https://doi.org/10.1590/1981-86372015000...
]. A previous research showed that no significant results were obtained on the effect of age on anxiety [11[11] Alrshah SAM, EL Kalla IH, Abdellatif AM. Live modelling and reinforcement vs tell show do technique for behavior management of children in the first dental visit. Mansoura J Dent 2014; 1(3):72-7.].

There is an effect of handling child anxiety with modeling and reinforcement technique for changes in pulse in dental and oral care. The modeling and reinforcement is a way of learning behavior through observations from a model, adding information through cognitive processes so as to produce behavior changes according to the modeled [12[12] Al-Khotani A, Bello LA, Christidis N. Effects of audiovisual distraction on children's behaviour during dental treatment: A randomized controlled clinical trial. Acta Odontol Scand 2016; 74(6):494-501. https://doi.org/10.1080/00016357.2016.1206211
https://doi.org/10.1080/00016357.2016.12...
,13[13] Mungara J, Injeti M, Joseph E, Elangovan A, Sakthivel R, Selvaraju G. Child's dental fear: Cause related factors and the influence of audiovisual modeling. J Indian Soc Pedod Prev Dent 2013; 31(4):215-20. https://doi.org/10.4103/0970-4388.121815
https://doi.org/10.4103/0970-4388.121815...
].

The results of this study are modeling and reinforcement techniques are very effective in changing children's behavior. Live modeling and reinforcement effectively reduces the anxiety of children aged 6-9 years in oral and dental care compared to giving tell show do technique. In children aged 8-16 years show that modeling and reinforcement through video films is effective in reducing dental anxiety in children given nasal mask in the inhalation sedation procedure [14[14] Achmad H, Chandha MH, Harun S, Sudjarwo I, Yunus M, Rusdi R, et al. Prevalence of medically compromised children regarding dental caries and treatment needs in Wahidin Sudirohusodo Hospital. J Int Dent Med Res 2017; 10(3):915-20.,15[15] Achmad H, Samad R, Handayani H, Ramadhany S, Thahir H, Adam M, et al. Biopsychosocial identification of Early Childhood Caries (ECC) as a predictor of risk factors of caries in pre-school children. J Int Dent Med Res 2018; 11(1):107-15.].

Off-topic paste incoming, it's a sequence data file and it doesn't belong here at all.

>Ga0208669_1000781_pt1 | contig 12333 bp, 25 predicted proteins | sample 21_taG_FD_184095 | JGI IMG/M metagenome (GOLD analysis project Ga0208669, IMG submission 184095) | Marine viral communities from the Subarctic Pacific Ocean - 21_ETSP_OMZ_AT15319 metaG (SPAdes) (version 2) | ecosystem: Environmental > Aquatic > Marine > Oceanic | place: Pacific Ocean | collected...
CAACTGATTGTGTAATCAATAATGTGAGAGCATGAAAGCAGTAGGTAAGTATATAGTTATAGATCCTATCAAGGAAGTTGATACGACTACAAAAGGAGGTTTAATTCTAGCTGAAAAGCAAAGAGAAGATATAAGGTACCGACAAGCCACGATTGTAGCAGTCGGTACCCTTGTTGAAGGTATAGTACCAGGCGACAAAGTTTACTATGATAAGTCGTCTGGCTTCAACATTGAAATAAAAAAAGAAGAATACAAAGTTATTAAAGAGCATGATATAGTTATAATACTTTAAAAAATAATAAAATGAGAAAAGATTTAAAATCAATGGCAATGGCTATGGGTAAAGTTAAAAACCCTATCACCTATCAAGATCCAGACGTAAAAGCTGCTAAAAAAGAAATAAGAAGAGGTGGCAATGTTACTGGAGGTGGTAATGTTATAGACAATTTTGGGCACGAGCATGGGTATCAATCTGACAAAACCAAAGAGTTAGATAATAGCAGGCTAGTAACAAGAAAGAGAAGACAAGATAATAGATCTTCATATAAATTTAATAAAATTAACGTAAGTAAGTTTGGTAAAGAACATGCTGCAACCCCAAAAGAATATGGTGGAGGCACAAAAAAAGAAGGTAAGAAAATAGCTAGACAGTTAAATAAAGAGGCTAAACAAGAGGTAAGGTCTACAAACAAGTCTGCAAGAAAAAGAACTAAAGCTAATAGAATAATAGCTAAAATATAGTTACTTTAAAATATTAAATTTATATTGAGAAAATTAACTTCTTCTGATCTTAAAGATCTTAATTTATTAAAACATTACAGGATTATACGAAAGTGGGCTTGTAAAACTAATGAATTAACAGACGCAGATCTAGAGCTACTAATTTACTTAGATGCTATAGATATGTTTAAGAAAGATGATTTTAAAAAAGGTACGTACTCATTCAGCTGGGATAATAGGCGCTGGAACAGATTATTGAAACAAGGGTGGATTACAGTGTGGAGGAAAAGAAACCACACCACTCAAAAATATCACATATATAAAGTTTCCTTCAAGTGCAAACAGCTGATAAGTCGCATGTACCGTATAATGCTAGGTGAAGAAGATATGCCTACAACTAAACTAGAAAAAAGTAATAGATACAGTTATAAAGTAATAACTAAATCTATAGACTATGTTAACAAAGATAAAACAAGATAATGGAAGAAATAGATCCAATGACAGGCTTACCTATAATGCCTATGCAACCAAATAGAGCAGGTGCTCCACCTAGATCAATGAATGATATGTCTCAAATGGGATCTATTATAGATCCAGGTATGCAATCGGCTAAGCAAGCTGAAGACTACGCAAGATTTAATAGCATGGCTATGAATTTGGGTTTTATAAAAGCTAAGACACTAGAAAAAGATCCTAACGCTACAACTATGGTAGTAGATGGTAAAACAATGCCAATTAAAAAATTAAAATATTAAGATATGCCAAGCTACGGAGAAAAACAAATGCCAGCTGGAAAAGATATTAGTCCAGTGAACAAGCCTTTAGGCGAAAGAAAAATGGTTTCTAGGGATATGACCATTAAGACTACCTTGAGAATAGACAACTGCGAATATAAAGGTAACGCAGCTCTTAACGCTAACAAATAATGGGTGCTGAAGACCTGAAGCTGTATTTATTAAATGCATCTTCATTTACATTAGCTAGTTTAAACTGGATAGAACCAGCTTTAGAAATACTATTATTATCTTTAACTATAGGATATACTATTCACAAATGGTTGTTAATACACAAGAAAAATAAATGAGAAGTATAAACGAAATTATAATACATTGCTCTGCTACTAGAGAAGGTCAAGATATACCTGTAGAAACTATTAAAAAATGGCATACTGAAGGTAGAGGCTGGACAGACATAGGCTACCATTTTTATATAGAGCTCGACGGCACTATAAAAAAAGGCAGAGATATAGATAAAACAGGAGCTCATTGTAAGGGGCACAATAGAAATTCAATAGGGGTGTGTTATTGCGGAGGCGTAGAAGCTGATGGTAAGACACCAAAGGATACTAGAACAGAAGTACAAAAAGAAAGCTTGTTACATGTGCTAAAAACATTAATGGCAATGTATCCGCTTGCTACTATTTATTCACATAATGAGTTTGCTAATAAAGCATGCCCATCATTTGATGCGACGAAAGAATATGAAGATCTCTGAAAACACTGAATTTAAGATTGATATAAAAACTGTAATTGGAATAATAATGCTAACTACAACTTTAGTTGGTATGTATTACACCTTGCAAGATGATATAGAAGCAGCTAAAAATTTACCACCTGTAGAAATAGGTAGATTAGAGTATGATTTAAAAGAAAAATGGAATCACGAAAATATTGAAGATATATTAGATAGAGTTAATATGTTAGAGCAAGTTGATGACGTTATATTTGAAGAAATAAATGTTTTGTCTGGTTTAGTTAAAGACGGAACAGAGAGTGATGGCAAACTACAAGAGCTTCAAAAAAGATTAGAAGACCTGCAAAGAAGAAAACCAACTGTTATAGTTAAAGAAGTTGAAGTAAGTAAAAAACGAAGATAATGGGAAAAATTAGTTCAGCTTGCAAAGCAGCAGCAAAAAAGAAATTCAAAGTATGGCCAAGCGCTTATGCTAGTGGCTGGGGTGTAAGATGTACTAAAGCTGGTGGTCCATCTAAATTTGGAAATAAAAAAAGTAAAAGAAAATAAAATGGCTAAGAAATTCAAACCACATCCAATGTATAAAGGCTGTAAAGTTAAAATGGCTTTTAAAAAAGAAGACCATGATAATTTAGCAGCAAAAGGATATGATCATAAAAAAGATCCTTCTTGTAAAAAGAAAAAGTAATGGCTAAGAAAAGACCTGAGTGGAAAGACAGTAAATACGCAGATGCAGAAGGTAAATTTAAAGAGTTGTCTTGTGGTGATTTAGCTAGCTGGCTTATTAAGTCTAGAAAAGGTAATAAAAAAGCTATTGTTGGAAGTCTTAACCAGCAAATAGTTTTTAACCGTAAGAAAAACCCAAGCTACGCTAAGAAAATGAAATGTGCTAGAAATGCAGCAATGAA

In the first treatment modeling and reinforcement was given through the dental model (the researcher as a model) while the second and third treatments were given modeling and reinforcement through games and videos. Giving modeling and reinforcement through video and games was preferred by respondents. Children who enjoyed playing video and games had lower anxiety than children who were only accompanied by their parents during dental and oral care. Other studies also show that video and games not only reduce fear levels but also reduce child unwanted behavior during dental and oral care [15[15] Achmad H, Samad R, Handayani H, Ramadhany S, Thahir H, Adam M, et al. Biopsychosocial identification of Early Childhood Caries (ECC) as a predictor of risk factors of caries in pre-school children. J Int Dent Med Res 2018; 11(1):107-15.]. Modeling and audiovisual reinforcement has a significant influence on children's fear, fear in response to stimulus in a dental situation [16[16] Achmad H, Samad R, Handayani H, Ramadhany S, Adam M, Suc D Analysis of disease risk factors of Early Childhood Caries (ECC) on pre-school children psicosocial project review. Asian J Microbiol Biotech Environ Sci Paper 2018; 20:18-25.].

The limitation of this study is that there is no measurement of anxiety level when the child is given dental and oral care in the unit chair. In video modeling and reinforcement, the model shown in children has different age and treatment procedures. Thus it is expected for future researchers to pay attention to this.

Conclusion

There is an effect of handling dental anxiety by giving modeling and reinforcement technique to changes in pulse rate in dental and oral care at dental and oral hospital education of Hasanuddin University. There are significant differences in pulse rates before and after given modeling and reinforcement techniques for children who will perform dental and oral care. Giving modeling and reinforcement technique can reduce children's anxiety levels in dental and oral care.

  • Financial Support: None.

References

  • [1]